In the shadow of Chernobyl

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Chernobyl. The name has passed into history. It has become synonymous with nuclear catastrophe. As a nervous world watches and worries about events unfolding at the tsumami-hit Fukushima nuclear power plant, the question asked of experts time and again is ... could this be another Chernobyl?

While the situation at the fifth and sixth reactors at Fukushima has been stabilised, others remain volatile – with radiation levels within a 30km (19 mile) evacuation zone reading 1,000 times above normal, although far from the meltdown created by the explosion of the fourth reactor at Chernobyl in the Ukraine on April 26, 1986.

But just how much worse can this get before it gets better?

At least 4,000 people died as a result of the Chernobyl explosion and subsequent fire emitting huge amounts of radioactive substances – contaminants covered much of Europe. The World Health Organisation reckons the health of tens of thousands of people was damaged.

That legacy endures. Later this summer, some 60 youngsters from the hinterlands of Belarus will visit the Fylde Coast, as others from the area have since the mid-1990s, to enjoy a month-long recuperative break, in the homes of local host families.

Benefits derived from a month at the British seaside, from access to healthy food, vitamins, and ongoing support to sustain them, cannot be overstated. Pictures tell the story of children whose health and welfare has been blighted by the very air they breathe, the food they eat.

For the Lancashire woman who set up a support group to help them, the commitment to the children of Chernobyl is as strong today as ever. Back in October 1994, Olwyn Keogh MBE, founder and director of the Friends of Chernobyl’s Children charity, responded to a local radio appeal to host a child from Belarus.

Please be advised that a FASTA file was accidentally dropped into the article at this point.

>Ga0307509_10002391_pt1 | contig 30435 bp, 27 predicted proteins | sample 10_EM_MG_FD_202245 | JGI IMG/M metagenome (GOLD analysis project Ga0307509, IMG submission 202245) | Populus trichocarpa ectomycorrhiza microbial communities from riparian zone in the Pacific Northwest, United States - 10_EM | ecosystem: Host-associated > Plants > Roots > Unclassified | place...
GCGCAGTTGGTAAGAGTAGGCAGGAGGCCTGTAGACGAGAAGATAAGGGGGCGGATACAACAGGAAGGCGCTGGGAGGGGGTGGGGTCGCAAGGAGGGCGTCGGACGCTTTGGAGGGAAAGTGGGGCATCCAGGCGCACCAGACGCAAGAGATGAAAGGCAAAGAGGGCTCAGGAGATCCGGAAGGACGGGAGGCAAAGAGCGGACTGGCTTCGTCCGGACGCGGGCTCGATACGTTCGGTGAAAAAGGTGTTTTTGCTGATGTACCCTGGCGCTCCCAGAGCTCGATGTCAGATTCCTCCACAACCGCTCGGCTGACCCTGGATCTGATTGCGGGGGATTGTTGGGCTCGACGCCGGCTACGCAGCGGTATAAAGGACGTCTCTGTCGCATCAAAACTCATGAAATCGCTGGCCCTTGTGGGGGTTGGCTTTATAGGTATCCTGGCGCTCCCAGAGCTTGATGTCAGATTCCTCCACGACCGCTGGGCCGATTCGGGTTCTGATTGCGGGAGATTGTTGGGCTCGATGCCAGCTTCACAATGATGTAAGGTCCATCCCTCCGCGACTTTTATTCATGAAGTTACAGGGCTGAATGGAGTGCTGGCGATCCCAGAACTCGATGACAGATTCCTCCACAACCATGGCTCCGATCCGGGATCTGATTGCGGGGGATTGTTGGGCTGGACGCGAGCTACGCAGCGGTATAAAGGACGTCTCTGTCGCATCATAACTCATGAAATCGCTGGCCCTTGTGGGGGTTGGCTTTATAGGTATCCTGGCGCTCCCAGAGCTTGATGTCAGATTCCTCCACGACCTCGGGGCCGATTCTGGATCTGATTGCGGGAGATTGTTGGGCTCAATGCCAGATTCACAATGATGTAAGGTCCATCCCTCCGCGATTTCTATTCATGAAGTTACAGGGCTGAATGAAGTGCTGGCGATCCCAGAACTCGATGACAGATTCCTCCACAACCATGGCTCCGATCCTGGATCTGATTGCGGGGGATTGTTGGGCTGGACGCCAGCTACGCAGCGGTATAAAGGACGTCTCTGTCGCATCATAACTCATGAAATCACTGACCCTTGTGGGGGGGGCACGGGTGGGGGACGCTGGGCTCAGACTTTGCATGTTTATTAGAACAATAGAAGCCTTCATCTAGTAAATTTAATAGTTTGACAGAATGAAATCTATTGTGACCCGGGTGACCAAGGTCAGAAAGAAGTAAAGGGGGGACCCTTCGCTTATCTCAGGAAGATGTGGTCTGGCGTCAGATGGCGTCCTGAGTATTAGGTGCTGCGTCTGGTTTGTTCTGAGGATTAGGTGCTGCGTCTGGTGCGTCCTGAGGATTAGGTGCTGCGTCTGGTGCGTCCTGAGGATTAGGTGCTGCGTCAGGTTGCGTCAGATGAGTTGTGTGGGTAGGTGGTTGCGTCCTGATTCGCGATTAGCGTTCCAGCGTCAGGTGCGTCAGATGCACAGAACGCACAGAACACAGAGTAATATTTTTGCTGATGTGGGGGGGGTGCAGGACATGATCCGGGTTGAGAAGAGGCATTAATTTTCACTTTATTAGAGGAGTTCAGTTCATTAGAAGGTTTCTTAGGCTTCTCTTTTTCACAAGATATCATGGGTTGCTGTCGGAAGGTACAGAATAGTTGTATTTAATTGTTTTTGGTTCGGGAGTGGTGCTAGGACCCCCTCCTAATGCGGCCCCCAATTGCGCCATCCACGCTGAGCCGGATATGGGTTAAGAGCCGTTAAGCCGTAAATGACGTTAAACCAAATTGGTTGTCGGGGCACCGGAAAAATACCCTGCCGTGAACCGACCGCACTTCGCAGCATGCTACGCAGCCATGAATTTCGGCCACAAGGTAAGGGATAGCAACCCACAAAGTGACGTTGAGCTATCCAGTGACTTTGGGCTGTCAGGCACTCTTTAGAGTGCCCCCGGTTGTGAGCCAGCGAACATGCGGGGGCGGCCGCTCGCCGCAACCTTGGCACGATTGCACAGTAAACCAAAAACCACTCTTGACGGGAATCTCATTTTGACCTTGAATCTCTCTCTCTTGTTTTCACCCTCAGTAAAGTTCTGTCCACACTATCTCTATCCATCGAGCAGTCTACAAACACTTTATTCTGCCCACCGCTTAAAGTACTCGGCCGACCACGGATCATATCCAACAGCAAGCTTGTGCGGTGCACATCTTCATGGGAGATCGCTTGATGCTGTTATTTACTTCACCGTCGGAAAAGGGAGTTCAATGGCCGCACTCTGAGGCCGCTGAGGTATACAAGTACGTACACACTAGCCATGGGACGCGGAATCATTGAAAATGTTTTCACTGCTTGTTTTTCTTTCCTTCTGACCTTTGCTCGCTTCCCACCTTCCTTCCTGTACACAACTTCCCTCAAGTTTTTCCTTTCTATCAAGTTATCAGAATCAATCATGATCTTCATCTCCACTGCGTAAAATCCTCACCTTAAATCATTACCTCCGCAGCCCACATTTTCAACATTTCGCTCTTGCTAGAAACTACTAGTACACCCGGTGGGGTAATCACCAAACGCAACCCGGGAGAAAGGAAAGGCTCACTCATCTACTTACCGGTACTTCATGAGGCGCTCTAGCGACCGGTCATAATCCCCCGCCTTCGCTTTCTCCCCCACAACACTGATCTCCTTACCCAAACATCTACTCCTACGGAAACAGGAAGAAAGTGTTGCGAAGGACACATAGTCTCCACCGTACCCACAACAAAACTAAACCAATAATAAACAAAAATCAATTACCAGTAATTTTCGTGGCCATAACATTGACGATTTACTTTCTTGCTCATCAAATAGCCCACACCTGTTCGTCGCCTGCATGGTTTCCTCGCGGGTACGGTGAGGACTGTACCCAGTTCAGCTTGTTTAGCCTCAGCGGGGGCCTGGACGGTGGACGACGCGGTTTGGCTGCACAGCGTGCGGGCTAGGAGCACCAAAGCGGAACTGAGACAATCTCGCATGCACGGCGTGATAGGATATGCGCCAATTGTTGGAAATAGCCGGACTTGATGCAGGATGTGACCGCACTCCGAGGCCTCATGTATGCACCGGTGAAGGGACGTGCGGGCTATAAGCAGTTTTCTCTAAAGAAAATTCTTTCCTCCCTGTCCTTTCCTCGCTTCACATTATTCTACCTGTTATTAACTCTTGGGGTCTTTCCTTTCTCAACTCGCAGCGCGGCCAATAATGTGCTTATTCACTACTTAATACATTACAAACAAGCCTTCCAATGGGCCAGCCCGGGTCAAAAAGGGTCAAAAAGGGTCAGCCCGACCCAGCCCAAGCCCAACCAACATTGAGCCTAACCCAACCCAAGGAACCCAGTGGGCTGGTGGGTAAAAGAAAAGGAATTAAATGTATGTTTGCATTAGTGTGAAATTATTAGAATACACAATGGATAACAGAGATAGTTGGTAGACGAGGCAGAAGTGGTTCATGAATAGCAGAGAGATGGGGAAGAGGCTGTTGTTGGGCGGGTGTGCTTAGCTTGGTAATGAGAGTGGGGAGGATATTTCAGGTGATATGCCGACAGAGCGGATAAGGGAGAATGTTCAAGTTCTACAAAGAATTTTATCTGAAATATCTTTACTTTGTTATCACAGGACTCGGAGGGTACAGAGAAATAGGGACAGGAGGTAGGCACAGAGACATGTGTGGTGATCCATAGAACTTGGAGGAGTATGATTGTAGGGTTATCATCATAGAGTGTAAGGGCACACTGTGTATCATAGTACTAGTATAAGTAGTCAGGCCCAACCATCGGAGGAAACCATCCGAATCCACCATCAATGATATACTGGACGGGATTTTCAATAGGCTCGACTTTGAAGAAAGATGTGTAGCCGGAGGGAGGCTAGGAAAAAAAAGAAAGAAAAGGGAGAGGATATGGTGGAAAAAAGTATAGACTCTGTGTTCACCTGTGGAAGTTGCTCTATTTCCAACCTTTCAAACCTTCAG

Struck by the chaotic organisation of the visit, she formed the registered charity. The following year, 50 children followed in that first child’s footsteps. This year 600 will visit the UK, to be hosted by 31 FOCC groups.

Two groups are based on the Fylde coast. Both raise funds for the charity to bring children, at risk, from Belarus. The charity targets children from disadvantaged backgrounds, aged from six to 12 ,although assistance extends beyond those years, as some host families support visits privately, and even travel to Belarus to help directly.

One branch, which covers Kirkham and Wesham, is run by Anne Rowan, who got involved while running a church youth group back in 1995. “I saw it as something they could get involved in,” Anne adds. She’s since visited the area five times.

“You go out, and within a day or so, you get a headache. There’s a real physical impact there.”

Anne has regularly hosted one child, Viktor, now 21. “He started coming to us at six. He comes over when he can, but is working now.”

The local group offers a varied programme of fun activities as well as recuperative care. “We’ve got around 20 children coming in June, part of a bigger group coming to the Fylde. They are first timers, seven years old, and by the time they go home they will be fitter, stronger, and loaded with clothes, vitamins and other things to help back home.

“They really want to come here. It’s like winning the lottery. It’s a culture shock, a lot don’t even have running water or electricity at home, but their gratitude overwhelms any anxiety they feel. Plus they have fun, they get to the Pleasure Beach, to Camelot, take part in crafts groups, and have a culture day.

“It makes a big difference to the children, and often makes all the difference to families.”

A rise in red tape, linked to immigration issues, has made it harder to bring groups over, and yet another allegedly sweeping election victory for Belarus president Alexander Lukashenko may present further obstacles, as he’s been at loggerheads with the western charity’s intentions.

Olwyn concludes: “The children born since 1986 have not breathed clean air nor eaten clean food until they come here. It is a health and a human rights issue. We now go to outlying villages, places no-one should live.

“I went four times last year, and in summer a green haze hangs over the land and within hours you feel sick, have a headache and know things are still terribly wrong. It will be another 24,000 years before the land is safe and children no longer suffer. We have to pray that doesn’t happen to Japan. But Japan is far better equipped to cope.”

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